Crumbs by Miha Mazzini

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Crumbs by Miha Mazzini

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Category: Literary Fiction
Rating: 3.5/5
Reviewer: John Lloyd
Reviewed by John Lloyd
Summary: A book that successfully evokes the hard-drinking, listless chancer character of European tradition, without saying too much about anything.
Buy? Maybe Borrow? Yes
Pages: 256 Date: February 2014
Publisher: Freight Books
ISBN: 9781908754394

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We are in a hell of man's own making – a town that is basically one huge foundry, whose men go from working there to a bar then to (someone's) bed in three eight hour shifts, or so it seems. Egon isn't one of those men, or isn't any more, for he works at other things than the foundry – namely churning out trashy low-brow fiction, and a lot of wheeling and a lot more dealing. He still keeps his shift in at the bar and in people's beds, though, all the while looking out for number one. He has several friendships on the go, and several sexual partners at the same time, yet drinks so much it's hard to say he exactly cherishes himself above all – if anything he doesn't care that much about anyone. He certainly cares for something however – his beloved stash of Cartier cologne has run out, and he'll as like as not do anything for more…

The first person narrative adds an immediacy to some of the writing here, and the pages move briskly. I dare say that's mostly because of the bullet-point long paragraphs and concision the author's foreword provides a very individual excuse for. I dare say it's also quite necessary, for at times the contents are as bleak as the surroundings, in what has since become the ex-Yugoslavia, and as bleak as some of the characters.

The writing isn't all one-note, however, and certainly has some appeal. I fully engaged with Egon's temporary ambitions, whether it be to seduce a poet at a literary soiree, or to successfully ransack a paper yard for culture in among the recycling – that scene alone proves our author can write. But beyond that there is a sense that this book didn't hit its target audience with me, and considering its history that's a bit of a surprise. When launched it became a huge domestic success – it sold 54,000 copies in a language spoken by fewer than two million people. It certainly resonated at the time, and even now (it's 27 years old, this translation is ten) it should strike a chord.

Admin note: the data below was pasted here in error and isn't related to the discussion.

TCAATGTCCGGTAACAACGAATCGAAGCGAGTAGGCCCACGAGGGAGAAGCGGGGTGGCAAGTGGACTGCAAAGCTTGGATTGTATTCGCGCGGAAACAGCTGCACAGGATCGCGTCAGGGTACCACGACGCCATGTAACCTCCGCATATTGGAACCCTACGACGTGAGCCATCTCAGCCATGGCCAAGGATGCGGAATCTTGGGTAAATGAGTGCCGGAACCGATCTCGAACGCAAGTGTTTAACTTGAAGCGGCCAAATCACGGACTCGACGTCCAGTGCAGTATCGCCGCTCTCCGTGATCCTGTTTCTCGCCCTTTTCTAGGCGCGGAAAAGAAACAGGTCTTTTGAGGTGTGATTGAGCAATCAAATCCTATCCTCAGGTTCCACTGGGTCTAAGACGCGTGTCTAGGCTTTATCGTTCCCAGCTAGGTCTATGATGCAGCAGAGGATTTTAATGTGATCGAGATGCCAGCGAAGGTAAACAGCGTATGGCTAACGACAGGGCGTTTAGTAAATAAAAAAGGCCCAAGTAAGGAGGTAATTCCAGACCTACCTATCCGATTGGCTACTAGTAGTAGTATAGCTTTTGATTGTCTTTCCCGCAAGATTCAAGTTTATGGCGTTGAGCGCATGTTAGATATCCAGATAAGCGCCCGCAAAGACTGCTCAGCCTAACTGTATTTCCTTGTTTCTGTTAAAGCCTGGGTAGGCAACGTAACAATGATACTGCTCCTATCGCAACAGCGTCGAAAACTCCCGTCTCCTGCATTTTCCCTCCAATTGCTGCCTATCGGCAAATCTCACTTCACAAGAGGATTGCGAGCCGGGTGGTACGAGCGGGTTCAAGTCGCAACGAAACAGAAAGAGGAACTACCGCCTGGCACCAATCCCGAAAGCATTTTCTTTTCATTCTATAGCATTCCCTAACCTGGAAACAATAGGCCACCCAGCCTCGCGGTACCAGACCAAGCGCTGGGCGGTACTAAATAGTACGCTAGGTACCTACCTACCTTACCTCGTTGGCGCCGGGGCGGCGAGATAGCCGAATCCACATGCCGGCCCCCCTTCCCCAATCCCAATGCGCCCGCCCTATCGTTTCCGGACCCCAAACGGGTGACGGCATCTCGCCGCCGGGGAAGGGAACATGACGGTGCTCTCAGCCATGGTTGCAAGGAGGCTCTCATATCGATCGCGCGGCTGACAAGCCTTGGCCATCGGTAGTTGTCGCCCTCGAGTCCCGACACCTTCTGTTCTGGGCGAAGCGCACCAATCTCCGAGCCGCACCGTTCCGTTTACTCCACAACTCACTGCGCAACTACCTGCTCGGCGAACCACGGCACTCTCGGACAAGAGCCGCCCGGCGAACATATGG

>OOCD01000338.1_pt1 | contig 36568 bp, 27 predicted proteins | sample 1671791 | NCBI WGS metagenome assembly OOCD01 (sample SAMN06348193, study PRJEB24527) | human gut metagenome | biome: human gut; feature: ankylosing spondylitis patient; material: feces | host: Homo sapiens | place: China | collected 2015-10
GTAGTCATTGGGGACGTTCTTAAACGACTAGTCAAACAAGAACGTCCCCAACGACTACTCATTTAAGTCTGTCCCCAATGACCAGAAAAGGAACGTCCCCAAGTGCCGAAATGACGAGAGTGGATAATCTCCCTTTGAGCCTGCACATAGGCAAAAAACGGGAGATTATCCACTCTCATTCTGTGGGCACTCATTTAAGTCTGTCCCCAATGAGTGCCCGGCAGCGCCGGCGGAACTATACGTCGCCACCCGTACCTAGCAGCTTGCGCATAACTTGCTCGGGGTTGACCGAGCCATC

But beyond the drive of the main character, and the direct emphasis the book hits at times in portraying his obstinate intention to live the way he wants to the ends he wants, surfing and bartering his way through shit to get it, there was always the feeling that it didn't gel with me fully. I dislike referring to the blurb to fuel my critique, but the word hilarious on the back was news to me – I found the book and character more earnest and sincere than that suggests, and as for it being a commentary on the pathology of self-determination – well, I'll get back to you once I've had that translated.

I don't think it's a flawed book because it's a metaphor for a country long gone – I don't think it's that flawed at all really, for I liked its capacity for dreariness and despair – but I didn't find myself liking the book nearly as much as the author's fellow Yugoslavs once did. As such I can only really give it a designation of curio – it does capture the dreariness of low-brow, high-alcohol life, but it doesn't inspire nearly as much mood-altering as a fraction of Egon's beer intake would.

I must thank the publishers for my review copy.

Trieste by Dasa Drndic and Ellen Elias-Bursac (translator) is one of only a few novels from that corner of Europe to have come our way.

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